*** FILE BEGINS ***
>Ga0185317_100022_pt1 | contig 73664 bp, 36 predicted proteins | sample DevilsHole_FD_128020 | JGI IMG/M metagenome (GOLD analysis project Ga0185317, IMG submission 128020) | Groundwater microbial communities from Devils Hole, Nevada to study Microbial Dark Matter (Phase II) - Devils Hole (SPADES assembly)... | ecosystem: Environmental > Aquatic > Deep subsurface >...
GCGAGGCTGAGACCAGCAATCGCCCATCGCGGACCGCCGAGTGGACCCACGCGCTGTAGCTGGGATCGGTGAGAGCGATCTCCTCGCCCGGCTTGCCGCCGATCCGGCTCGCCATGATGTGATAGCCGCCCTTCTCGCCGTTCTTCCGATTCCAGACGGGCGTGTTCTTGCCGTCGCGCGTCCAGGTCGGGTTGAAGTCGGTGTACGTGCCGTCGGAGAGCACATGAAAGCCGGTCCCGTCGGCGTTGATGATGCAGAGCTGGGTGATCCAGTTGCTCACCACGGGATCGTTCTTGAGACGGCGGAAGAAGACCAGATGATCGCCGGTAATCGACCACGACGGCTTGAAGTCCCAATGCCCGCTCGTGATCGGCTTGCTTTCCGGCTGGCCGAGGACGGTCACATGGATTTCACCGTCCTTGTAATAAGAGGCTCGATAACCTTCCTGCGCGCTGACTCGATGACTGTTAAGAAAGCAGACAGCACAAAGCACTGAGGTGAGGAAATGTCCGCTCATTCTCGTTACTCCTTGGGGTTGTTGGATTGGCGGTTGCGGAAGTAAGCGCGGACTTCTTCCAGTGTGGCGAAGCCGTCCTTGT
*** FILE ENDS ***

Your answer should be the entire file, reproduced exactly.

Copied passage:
>Ga0185317_100022_pt1 | contig 73664 bp, 36 predicted proteins | sample DevilsHole_FD_128020 | JGI IMG/M metagenome (GOLD analysis project Ga0185317, IMG submission 128020) | Groundwater microbial communities from Devils Hole, Nevada to study Microbial Dark Matter (Phase II) - Devils Hole (SPADES assembly)... | ecosystem: Environmental > Aquatic > Deep subsurface >...
GCGAGGCTGAGACCAGCAATCGCCCATCGCGGACCGCCGAGTGGACCCACGCGCTGTAGCTGGGATCGGTGAGAGCGATCTCCTCGCCCGGCTTGCCGCCGATCCGGCTCGCCATGATGTGATAGCCGCCCTTCTCGCCGTTCTTCCGATTCCAGACGGGCGTGTTCTTGCCGTCGCGCGTCCAGGTCGGGTTGAAGTCGGTGTACGTGCCGTCGGAGAGCACATGAAAGCCGGTCCCGTCGGCGTTGATGATGCAGAGCTGGGTGATCCAGTTGCTCACCACGGGATCGTTCTTGAGACGGCGGAAGAAGACCAGATGATCGCCGGTAATCGACCACGACGGCTTGAAGTCCCAATGCCCGCTCGTGATCGGCTTGCTTTCCGGCTGGCCGAGGACGGTCACATGGATTTCACCGTCCTTGTAATAAGAGGCTCGATAACCTTCCTGCGCGCTGACTCGATGACTGTTAAGAAAGCAGACAGCACAAAGCACTGAGGTGAGGAAATGTCCGCTCATTCTCGTTACTCCTTGGGGTTGTTGGATTGGCGGTTGCGGAAGTAAGCGCGGACTTCTTCCAGTGTGGCGAAGCCGTCCTTGT